The State's objection is well-taken. Under the Court's holding in Stone, a state court's disposition of a Fourth Amendment claim is barred from federal habeas review unless: (1) "the state provided no procedure by which the prisoner could raise his Fourth Amendment claim;" or (2) "the prisoner was foreclosed from using that procedure because of an unconscionable breakdown in the system." Willett v. Lockhart, 37 F.3d 1265, 1273 (8th Cir. 1994). "[A] mere disagreement with the outcome of a state court ruling is not the equivalent of an unconscionable breakdown in the state's corrective process.'" Chavez v. Weber, 497 F.3d 796, 802 (8th Cir. 2007) (quoting Capellan v. Riley, 975 F.2d 67, 71 (2nd Cir. 1992)).

On November 30, 2011 Wacht filed a motion to suppress the evidence seized pursuant to the search warrants issued for his vehicle and residence. (Ex. 6). A hearing on the motion to suppress was held on January 19, 2012. (Ex. 10). Subsequently, the trial court filed a memorandum and order denying Wacht's motion to suppress, finding that there was probable cause to support the search warrants for Wacht's van and residence. (Ex. 11). Wacht then appealed the trial court's decision to the North Dakota Supreme Court, which concluded that the trial court did not error by * refusing to suppress evidence found in Wacht's van and residence. Wacht I, ND 126, ¶¶ 10-21.

Wacht does not allege nor does the record reflect that he was precluded from using the state's corrective process or that there was a breakdown in the process. The court held a full hearing on Wacht's motion to suppress where his attorney extensively cross-examined the State's witnesses. (Ex. 10). Wacht's argument is simply that he disagrees with the trial court's decision not to suppress the evidence. The record is clear that the State provided Wacht opportunity for full and fair litigation of his Fourth Amendment claims. Consequently, they must be denied.

B. Ground three: denial of the right to a fair trial and impartial jury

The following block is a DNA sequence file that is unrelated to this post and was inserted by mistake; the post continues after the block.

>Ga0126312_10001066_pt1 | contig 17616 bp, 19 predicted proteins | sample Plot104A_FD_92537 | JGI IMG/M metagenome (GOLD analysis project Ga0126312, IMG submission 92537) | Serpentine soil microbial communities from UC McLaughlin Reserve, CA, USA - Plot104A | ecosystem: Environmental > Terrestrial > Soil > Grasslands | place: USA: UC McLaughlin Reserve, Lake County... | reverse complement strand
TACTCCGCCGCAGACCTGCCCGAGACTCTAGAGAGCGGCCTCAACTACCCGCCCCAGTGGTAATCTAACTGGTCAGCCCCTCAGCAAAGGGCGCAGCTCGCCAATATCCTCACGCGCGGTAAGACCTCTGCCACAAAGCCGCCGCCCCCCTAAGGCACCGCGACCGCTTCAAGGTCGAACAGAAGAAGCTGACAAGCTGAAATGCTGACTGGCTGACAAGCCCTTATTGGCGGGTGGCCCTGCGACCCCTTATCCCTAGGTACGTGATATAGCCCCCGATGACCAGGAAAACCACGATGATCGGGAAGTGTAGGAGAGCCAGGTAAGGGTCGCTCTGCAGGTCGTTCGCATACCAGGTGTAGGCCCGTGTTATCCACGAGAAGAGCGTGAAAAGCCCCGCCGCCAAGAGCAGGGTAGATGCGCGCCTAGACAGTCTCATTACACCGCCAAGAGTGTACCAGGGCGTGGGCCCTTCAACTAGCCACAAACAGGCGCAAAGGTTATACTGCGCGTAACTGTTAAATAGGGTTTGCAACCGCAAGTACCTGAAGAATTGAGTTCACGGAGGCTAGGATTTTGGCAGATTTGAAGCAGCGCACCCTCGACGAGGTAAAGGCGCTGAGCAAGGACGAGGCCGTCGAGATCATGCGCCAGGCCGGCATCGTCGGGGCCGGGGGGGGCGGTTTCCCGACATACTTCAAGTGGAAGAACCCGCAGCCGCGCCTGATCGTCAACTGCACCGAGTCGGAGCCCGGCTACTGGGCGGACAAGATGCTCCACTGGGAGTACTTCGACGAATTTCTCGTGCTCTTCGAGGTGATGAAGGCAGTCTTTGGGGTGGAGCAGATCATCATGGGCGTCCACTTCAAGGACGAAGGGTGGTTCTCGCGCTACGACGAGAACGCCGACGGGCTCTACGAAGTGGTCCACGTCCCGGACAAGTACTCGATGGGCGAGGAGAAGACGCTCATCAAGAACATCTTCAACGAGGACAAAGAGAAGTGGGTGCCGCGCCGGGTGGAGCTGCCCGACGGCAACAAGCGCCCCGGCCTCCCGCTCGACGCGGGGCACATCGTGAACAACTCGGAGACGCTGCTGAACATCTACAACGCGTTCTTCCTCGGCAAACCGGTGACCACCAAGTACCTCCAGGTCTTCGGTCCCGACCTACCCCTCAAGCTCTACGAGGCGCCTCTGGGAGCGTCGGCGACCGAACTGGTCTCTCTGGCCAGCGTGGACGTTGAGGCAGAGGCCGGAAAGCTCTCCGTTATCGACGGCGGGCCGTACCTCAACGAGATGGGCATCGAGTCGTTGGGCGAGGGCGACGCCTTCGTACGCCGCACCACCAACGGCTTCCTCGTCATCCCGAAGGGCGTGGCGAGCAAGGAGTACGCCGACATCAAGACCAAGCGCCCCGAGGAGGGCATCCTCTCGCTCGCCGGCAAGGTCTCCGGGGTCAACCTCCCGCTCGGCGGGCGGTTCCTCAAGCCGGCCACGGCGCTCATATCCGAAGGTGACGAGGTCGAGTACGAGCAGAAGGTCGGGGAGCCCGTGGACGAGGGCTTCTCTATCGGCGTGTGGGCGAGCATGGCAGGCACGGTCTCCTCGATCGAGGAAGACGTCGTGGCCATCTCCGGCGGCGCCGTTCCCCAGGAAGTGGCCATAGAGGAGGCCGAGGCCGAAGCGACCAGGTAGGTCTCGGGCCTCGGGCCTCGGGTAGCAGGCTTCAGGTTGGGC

The third allegation in Wacht's habeas petition is that his right to a fair and impartial jury trial was violated because the trial judge did not remove for cause several potential jurors whose personal circumstances/relationships would lead a reasonable person to believe that a significant risk of bias was possible, including one juror who was a distant collateral relative of the victim. (Doc. No. 1 at 8).

Wacht's appeal counsel did not present this issue to the North Dakota Supreme Court in the appellant's brief on direct appeal. However, Wacht raised the issue himself in his supplemental pro se brief. (Ex. 24). Wacht argued that fifteen potential jurors were not excused for cause who "clearly stated their prejudice towards him." (Id. at 10). Of these fifteen potential jurors, only five of them were seated on the jury and one was seated as an alternate. (Ex. 43 at 364).[2] And, of these five, Wacht's trial counsel challenged only Juror W*** for cause, which challenge was denied.

The Sixth Amendment guarantees all those accused of a crime the right to be tried by an impartial jury. "This constitutional guarantee has not been granted if any member of the jury was biased.'" U.S. v. Johnson, 688 F.3d 494, 500 (8th Cir. 2012) (quoting Johnson v. Armontrout, 961 F.2d 748, 751 (8th Cir. 1992)). "Due process means a jury capable and willing to decide the case solely on the evidence before it, and a trial judge ever watchful to prevent prejudicial occurrences and to determine the effect of such occurrences when they happen." (Id. at 752). "For habeas corpus purposes, such bias may be found either by an express admission, or by proof of specific facts which show such a close connection to the facts at trial that bias is presumed.'" Fuller v. Bowersox, 202 F.3d 1053, 1056 (8th Cir. 2000) (quoting Burton v. Johnson, 948 F.2d 1150, 1158 n. 10 (10th Cir. 1991). Whether a juror is biased against the defendant is a question of fact, and [a habeas court] will defer to the state court's finding "if it is fairly supported by the record." Williams v. Norris, 612 F.3d 941, 954 (8th Cir. 2010); Green v. Norris, 394 F.3d 1027, 1029 (8th Cir. 2005); Mack v. Caspari, 92 F.3d 637, 642 (8th Cir. 1996). A demonstration of actual bias requires an impermissible affirmative statement; an "equivocal" statement is insufficient. Norris, 612 F.3d at 954-955; Mack, 92 F.3d at 642.

With respect to Juror W*** the North Dakota Supreme Court concluded that:

Of the five members of the jury Wacht challenges on appeal, he challenged one for cause at trial. That juror was challenged for cause at trial because one of his siblings was murdered. He was also distantly related to Johnson through marriage, but did not know Johnson personally. The juror's answers to questions did not indicate he held any actual or implied bias against Wacht. Furthermore, "[i]t is sufficient if the juror can lay aside his impression or opinion and render a verdict based on the evidence presented in court." State v. Olson, 290 N.W.2d 664, 667 (N.D. 1980) (quoting Irvin ...